Defendant’s Appeal of The Trial Court’s Order Entering a Final Restraining Order (“FRO”) Against Him
Docket No. A-2377-20
Decided September 27, 2022
Submitted by New Jersey Domestic Violence Lawyer, Jeffrey Hark.
In a recent unpublished opinion, the Appellate Court of New Jersey decided Defendant’s appeal of the trial court’s order entering a Final Restraining Order (“FRO”) against him.
The facts of the case are as follows: the plaintiff is the defendant’s aunt and they lived together in plaintiff’s home. In November 2019, plaintiff and defendant got into a verbal and physical confrontation, and the defendant threatened to kill the plaintiff four times if she did not move out in 30 days.
In May, November, and December 2020, defendant caused damage to the home, and verbally threatened to beat up and kill the plaintiff. In the summer of 2020, plaintiff told defendant about her rule about the lights needing to be turned out by 1:00 a.m. because of the electric bill and defendant stated that he would “kick [her] ass” if she turned off the lights.
On December 4, 2020, at 1:30 a.m. defendant started flashing a flashlight in plaintiff’s face. As a result, an argument ensued and then defendant punched plaintiff in the face, and the two began to wrestle. That same day, plaintiff applied for and was granted a temporary restraining order (“TRO”) against the defendant. On December 15, 2020, an amended TRO was entered against defendant that specified predicate acts of terroristic threats and harassment.
At the FRO hearing, the plaintiff testified that she felt that she needed a final restraining order because she did not feel safe in the house with the defendant and feared the defendant even after she obtained a TRO. The trial court found the plaintiff was a protected person under the Prevention of Domestic Violence Act, and granted plaintiff the FRO, reasoning that the plaintiff had a valid fear for her safety and needed a FRO to protect her from the immediate threat of domestic violence and the likelihood of reoccurrence. The trial judge found that the defendant committed the predicate act of terroristic threats when he threatened her with physical violence. The judge also found the extensive prior history of incidents between the parties supported her finding the predicate act of terroristic threats. The trial judge also found defendant committed the predicate act of harassment when defendant, on numerous occasions, screamed and yelled in plaintiff’s ear, flashed a flash light in the plaintiff’s face, pointed his finger in her face, and go to the kitchen in the middle of the night with a flashlight with the purpose to alarm or annoy the plaintiff.
On appeal, the defendant argued that the trial court committed multiple acts of judicial misconduct by giving the appearance of religious bias, influencing the plaintiff’s testimony on direct examination through leading questions, permitting the plaintiff to speak to the allegations beyond the scope of the FRO, and repeatedly ignoring evidence damaging to the plaintiff and essentially switching the burden of proof.
The Appellate Court affirmed the trial court’s ruling for the reasons expressed by the trial judge. The Appellate Court found the defendant’s arguments were not supported by the record and lacked sufficient merit. The court stated that the trial judge’s credibility determinations, factual findings, and legal conclusions are amply supported by substantial credible evidence adduced during the trial, and there is no indication that the trial judge engaged in any form of judicial misconduct or that she improperly considered allegations beyond the scope of the complaint.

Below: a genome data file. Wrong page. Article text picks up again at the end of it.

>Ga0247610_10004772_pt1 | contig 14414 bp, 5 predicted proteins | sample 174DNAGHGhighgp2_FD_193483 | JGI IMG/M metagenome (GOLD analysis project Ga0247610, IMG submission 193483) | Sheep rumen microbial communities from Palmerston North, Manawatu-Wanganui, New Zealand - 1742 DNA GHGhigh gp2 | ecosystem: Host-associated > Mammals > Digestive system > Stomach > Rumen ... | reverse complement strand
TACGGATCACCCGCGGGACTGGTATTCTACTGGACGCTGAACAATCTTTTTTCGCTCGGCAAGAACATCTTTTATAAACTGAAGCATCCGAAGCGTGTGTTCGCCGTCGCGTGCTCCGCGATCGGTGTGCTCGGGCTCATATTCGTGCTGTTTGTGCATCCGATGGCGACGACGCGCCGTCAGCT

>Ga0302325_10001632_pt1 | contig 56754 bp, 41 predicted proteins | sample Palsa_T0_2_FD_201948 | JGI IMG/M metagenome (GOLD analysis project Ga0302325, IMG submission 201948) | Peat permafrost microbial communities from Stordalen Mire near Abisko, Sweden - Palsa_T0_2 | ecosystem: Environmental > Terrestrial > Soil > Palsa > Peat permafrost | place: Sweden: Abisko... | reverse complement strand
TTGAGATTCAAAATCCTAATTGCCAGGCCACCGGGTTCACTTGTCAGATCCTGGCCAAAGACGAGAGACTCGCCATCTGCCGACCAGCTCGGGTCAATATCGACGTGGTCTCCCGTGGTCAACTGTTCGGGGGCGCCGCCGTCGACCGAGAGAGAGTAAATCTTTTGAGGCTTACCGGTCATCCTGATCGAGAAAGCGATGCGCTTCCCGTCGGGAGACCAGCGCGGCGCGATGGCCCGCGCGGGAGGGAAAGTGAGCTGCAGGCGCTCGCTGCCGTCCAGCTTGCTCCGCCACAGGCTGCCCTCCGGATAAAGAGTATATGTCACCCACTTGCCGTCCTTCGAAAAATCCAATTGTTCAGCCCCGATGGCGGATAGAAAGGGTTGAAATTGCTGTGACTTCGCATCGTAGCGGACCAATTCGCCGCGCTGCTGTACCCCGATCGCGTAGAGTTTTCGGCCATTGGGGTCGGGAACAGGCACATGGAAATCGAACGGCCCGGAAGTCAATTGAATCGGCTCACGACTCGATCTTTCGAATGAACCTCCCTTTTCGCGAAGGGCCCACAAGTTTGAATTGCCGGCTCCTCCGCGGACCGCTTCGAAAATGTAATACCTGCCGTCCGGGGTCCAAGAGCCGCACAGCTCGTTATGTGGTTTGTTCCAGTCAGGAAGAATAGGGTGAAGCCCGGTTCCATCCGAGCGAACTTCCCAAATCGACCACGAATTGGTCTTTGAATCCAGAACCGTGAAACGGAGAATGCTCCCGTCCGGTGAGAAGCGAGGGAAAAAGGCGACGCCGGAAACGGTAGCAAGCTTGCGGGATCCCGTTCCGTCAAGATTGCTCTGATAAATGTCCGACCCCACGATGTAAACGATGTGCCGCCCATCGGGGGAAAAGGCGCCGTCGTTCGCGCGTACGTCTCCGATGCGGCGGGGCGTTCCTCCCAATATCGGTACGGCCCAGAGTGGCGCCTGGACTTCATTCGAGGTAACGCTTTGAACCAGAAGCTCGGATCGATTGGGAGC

Family Part judges must consider evidence of a previous history of domestic violence in determining: (1) whether the defendant acted with intent to harass or terrorize; (2) whether a FRO should be issued based on a predicate act; and (3) whether a FRO is needed to protect the plaintiff against future acts of domestic violence. In this case, the Appellate Court found the defendant committed the predicate acts of terroristic threats and harassment, and that a FRO was necessary to protect the plaintiff from further acts of domestic violence.
At Hark & Hark, we are experienced attorneys who represent clients for appeals in Superior Court for issues like the previously discussed case pertaining to defending against the issuance of a FRO or representing the plaintiff in order for them to obtain one. We work hard to ensure that our clients receive exceptional representation in order for them to receive the most favorable outcome in their case as a result.
We offer payment plan options to clients financially incapable of providing full payment upfront. If you are facing a similar situation to that of either party in this case, please call us to discuss the matter. At Hark & Hark, we represent clients for any case in any county in New Jersey including Atlantic County, Bergen County, Burlington County, Camden County, Cape May County, Cumberland County, Essex County, Gloucester County, Hudson County, Hunterdon County, Mercer County, Middlesex County, Monmouth County, Morris County, Ocean County, Passaic County, Salem County, Somerset County, Sussex County, Union County, and Warren County and any town including Audubon, Gloucester City, Oaklyn, Audubon Park, Gloucester Township, Pennsauken, Barrington, Haddon Heights, Pine Hill, Bellmawr, Haddon Township, Pine Valley, Berlin Borough, Haddonfield, Runnemede, Berlin Township, Hi-Nella, Somerdale, Brooklawn, Laurel Springs, Stratford, Camden, Lawnside, Voorhees, Cherry Hill, Lindenwold, Waterford, Chesilhurst, Magnolia, Winslow, Clementon, Merchantville, Woodlynne, Collingswood, Mt. Ephraim, and Gibbsboro.